Monday, October 24, 2011

Batman: Arkham City (PS3, 360) Review

For months I've been showing videos and footage from the game our next review is all about. Remember that I do not cover PC gaming on SuperPhillip Central, so that's why it is not listed with the PlayStation 3 and Xbox 360. Nonetheless, PC gamers will have to wait an extra few weeks to get their paws on the game. Here is my review of Batman: Arkham City.

I am vengeance... I am the night... I am... BATMAN!

Before Arkham Asylum, many developers attempted their best to create the ultimate Batman experience. Many of these companies missed the mark completely and didn't come close to show what makes the dark knight who he is. Then in 2009, Rocksteady Studios came out with the Metroid-like game that was Batman: Arkham Asylum. It still stands as one of the bat's best entries and one of the better licensed superhero video games of all time. Now the crew and Batman is back with a larger, more open world feel with Batman: Arkham City. Should you don the familiar cape and cowl once more?

Arkham City begins with playboy millionaire (or is it billionaire?) Bruce Wayne holding a press conference in front of the gates of Arkham City. He calls for the crime-filled territory to be shut down immediately. Suddenly a group of TYGER soldiers ambush him, knock him out, and capture him, putting Wayne inside the hollowed walls of Arkham City. There he is once again introduced to Doctor Hugo Strange who warns Wayne that if he so much bats an eye (no pun intended), Strange will reveal Batman's secret identity to the entire world. The mad doctor also mentions something about Protocol 10. Bruce breaks free of his shackles, calls upon the Batwing to drop his suit atop a building, and gets ready to rock and roll. The story is essentially a greatest hits of Batman's Rogue's Gallery. He will meet a myriad of memorable villains along his quest to discover the secret of Protocol 10. The game's story will keep players enthused throughout its twenty hour duration, and as new characters are met, biographies including their attributes and first comic appearance are listed for fans of Batman lore to dive into. This may be one of the bat's best stories told in any medium.

Batman won't let Doctor Strange, the Joker,
or anyone else get the best of him.

After Batman gets suited up, he'll have the coordinates of where he needs to go next labeled succinctly on his map. Arkham City isn't too terribly large-- it's split up between districts such as Park Row, Amusement Mile, the Industrial portion, and much more. However, there's lots of locations to visit including the museum, the courthouse, the steel mill, the old subway station, the sewer, and the old Gotham City Police Department. Despite not being super sizable in scope (it takes about 3-5 minutes to travel from one side of the city to the other), there's plenty to see and do in Arkham City. For one, there's a plethora of Riddler challenges to complete. These can be as simple as finding Riddler trophies cleverly placed around the city, on roofs, in alleys, hidden out of sight, and sometimes requiring Batman to solve a puzzle to open the lock containing a trophy, but they can also be more taxing such as popping Joker balloons, knocking out security cameras,and scanning certain objects as answers to riddles. There's over 400 Riddler challenges to finish off, and by completing a set amount, the enigmatic Riddler reveals the location of one of his hostages. To rescue all hostages, Batman must solve nearly all of the Riddler's challenges. To help, however, there are specially marked enemies (they will be surrounded by a green aura) that can be interrogated who divulge the locations of trophies and answers to riddles on the player's map. Who doesn't love the gosh darn Batman pumping information by holding his foot over a goon's ugly face?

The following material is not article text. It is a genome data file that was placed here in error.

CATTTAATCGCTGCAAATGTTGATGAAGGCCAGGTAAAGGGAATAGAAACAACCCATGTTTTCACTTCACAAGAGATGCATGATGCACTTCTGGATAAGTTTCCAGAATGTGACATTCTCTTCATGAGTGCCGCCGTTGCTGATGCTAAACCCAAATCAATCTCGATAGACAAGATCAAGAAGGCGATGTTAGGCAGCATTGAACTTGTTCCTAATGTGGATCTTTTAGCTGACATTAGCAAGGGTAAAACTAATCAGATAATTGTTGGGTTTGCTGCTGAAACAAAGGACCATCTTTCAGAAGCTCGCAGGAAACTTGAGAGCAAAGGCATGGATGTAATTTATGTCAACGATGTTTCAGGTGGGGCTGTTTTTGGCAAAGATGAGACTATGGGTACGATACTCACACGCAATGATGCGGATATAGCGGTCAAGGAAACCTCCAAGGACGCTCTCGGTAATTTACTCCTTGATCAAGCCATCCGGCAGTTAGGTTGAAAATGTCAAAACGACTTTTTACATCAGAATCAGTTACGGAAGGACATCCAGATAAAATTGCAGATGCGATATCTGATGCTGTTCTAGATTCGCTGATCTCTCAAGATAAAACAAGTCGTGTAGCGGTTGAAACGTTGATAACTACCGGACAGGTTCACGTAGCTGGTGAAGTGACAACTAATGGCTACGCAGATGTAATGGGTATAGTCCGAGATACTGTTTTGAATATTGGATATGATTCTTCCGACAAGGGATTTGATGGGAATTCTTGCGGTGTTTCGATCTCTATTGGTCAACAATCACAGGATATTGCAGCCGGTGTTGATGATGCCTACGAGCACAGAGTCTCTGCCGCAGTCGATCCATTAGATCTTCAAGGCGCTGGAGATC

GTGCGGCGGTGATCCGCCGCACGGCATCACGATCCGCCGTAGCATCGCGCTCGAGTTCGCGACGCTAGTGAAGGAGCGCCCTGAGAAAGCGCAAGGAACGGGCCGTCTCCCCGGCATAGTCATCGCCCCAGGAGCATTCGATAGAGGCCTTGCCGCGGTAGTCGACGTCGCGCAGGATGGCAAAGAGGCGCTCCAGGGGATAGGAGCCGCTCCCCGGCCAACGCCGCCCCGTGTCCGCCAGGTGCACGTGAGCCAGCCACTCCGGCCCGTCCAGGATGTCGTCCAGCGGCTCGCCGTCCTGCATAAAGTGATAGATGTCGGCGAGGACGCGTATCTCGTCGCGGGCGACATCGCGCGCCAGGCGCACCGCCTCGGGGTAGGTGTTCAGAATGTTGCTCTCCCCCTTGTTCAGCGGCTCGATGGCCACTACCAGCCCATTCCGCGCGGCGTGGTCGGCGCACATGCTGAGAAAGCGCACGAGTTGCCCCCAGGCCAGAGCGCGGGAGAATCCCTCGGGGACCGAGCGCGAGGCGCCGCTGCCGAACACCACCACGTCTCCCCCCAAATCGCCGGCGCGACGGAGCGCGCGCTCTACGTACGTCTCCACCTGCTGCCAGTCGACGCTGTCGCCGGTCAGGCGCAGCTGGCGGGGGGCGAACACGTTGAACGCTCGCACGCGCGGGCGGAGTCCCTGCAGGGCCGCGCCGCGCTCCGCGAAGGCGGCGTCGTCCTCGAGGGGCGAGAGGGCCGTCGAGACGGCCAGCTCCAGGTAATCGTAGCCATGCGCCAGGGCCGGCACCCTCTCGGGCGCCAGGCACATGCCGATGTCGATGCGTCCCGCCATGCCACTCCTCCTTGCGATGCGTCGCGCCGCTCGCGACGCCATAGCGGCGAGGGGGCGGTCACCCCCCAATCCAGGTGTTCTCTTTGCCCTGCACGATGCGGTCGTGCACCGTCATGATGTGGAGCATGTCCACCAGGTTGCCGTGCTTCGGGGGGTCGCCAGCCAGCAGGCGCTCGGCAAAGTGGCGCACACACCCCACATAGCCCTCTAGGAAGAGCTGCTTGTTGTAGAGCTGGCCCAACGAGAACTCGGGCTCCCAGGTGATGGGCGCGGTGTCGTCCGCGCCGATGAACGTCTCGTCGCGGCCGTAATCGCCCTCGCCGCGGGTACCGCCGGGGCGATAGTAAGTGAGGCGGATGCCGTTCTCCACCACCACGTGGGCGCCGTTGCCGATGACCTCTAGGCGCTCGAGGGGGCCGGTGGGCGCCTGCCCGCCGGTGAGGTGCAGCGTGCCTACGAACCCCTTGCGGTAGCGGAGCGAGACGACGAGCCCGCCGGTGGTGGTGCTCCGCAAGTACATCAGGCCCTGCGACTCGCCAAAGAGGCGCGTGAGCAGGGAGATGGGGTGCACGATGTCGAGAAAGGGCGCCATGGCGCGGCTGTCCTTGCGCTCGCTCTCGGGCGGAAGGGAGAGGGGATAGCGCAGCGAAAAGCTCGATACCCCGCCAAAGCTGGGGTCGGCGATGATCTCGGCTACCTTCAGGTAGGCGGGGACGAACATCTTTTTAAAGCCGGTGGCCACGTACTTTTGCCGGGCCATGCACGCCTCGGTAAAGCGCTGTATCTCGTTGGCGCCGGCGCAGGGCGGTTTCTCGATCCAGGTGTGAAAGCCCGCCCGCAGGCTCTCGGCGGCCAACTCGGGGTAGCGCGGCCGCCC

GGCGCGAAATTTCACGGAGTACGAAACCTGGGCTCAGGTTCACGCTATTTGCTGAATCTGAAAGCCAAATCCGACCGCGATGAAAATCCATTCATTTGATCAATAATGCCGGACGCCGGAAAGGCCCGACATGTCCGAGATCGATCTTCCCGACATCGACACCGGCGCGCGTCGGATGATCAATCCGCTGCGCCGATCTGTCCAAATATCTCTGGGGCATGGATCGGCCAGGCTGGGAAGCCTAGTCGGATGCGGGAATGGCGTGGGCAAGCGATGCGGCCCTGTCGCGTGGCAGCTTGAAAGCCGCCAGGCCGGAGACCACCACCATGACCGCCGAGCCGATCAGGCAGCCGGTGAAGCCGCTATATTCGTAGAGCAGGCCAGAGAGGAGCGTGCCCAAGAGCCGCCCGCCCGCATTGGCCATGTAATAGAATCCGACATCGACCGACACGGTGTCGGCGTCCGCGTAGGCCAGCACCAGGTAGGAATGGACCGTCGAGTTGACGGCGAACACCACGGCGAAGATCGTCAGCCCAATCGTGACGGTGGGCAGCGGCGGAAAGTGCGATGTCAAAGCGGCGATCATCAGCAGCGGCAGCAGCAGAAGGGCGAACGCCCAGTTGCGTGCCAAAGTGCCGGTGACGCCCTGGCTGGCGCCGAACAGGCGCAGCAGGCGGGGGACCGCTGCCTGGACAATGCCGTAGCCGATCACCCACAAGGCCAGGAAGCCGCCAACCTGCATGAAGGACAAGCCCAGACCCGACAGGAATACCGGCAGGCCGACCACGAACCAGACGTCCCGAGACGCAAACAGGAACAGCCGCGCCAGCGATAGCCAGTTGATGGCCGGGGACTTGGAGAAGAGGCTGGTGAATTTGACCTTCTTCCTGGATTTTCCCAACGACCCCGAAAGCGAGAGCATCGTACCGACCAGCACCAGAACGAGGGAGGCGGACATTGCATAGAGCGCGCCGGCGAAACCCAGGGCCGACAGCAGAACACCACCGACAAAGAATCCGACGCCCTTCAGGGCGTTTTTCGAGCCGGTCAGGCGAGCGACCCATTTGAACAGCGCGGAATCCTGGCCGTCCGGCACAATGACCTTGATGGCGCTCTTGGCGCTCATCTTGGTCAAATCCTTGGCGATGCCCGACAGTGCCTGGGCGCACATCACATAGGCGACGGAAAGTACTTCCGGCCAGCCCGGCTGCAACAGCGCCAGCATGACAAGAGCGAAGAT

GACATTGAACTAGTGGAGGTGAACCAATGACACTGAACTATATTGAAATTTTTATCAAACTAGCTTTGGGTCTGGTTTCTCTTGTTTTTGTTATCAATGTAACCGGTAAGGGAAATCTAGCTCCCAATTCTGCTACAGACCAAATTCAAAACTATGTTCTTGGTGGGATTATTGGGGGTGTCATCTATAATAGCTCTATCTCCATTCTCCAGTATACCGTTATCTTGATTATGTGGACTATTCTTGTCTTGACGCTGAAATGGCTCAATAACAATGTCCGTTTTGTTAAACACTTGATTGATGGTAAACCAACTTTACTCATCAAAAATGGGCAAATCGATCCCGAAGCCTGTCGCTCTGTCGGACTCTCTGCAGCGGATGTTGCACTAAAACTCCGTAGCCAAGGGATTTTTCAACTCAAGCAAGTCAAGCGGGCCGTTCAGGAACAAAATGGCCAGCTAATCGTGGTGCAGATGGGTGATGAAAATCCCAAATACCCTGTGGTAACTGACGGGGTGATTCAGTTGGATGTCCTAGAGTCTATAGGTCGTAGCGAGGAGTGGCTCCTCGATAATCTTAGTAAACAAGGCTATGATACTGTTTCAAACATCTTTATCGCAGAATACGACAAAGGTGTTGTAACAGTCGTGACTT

Can your feeble mind solve all of the Riddler's puzzles?

Aside from Riddler challenges, there's also side missions to take part in. One has Batman answering the phone and tracking down the whereabouts of a serial killer who will slay his next victim if the dark knight fails to arrive at a set location before time runs out while another has the bat investigating crime scenes to determine where the shooter is situated. Players will rescue political prisoners from a gang of goons, reunite a long, lost couple, and participate in some augmented reality training where Batman must fly through a series of green holographic rings without once setting foot on the ground. These side missions add even more longevity to the game and add more towards the story. It's definitely worth one's while to take on all of these missions.

"Skull bash, party of two."

Traveling through the streets of Arkham and along the rooftops is painfully easy, and that's a good thing. Just point the camera up at a building with the right analog stick and press the right shoulder button to fire Batman's batclaw to have him propel himself up to the point of impact. Old Batsy can glide from rooftop to rooftop, dive bomb while in the air to gain more speed, and make up lots of ground this way.

Of course, his aerial acrobatics are just a part of what makes Batman Batman. He is an accomplished inventor, and he has the tools of the trade to assist him in his objectives. All of the gadgets from Arkham Asylum return, and are available for immediate use as soon as Bruce Wayne puts on his suit. There's the exploding gel which is used to blow up specific walls (which can be scanned in Detective Mode), the batarang that comes in standard and remote-controlled varieties, the batclaw which is used to pull things towards Batman, and new inventions such as freeze grenades that can clog up harmful steam-producing pipes so the dark knight can pass by them unhurt as well as freeze patches of water and enemies, there's also an item that detonates mines, disables a foe's gun, and makes otherwise dangerous and deadly gun turrets harmless, and there's the line launcher which acts as a zipline of sorts for Batman to cross chasms and gaps. He can shoot another mid-flight to change direction effortlessly.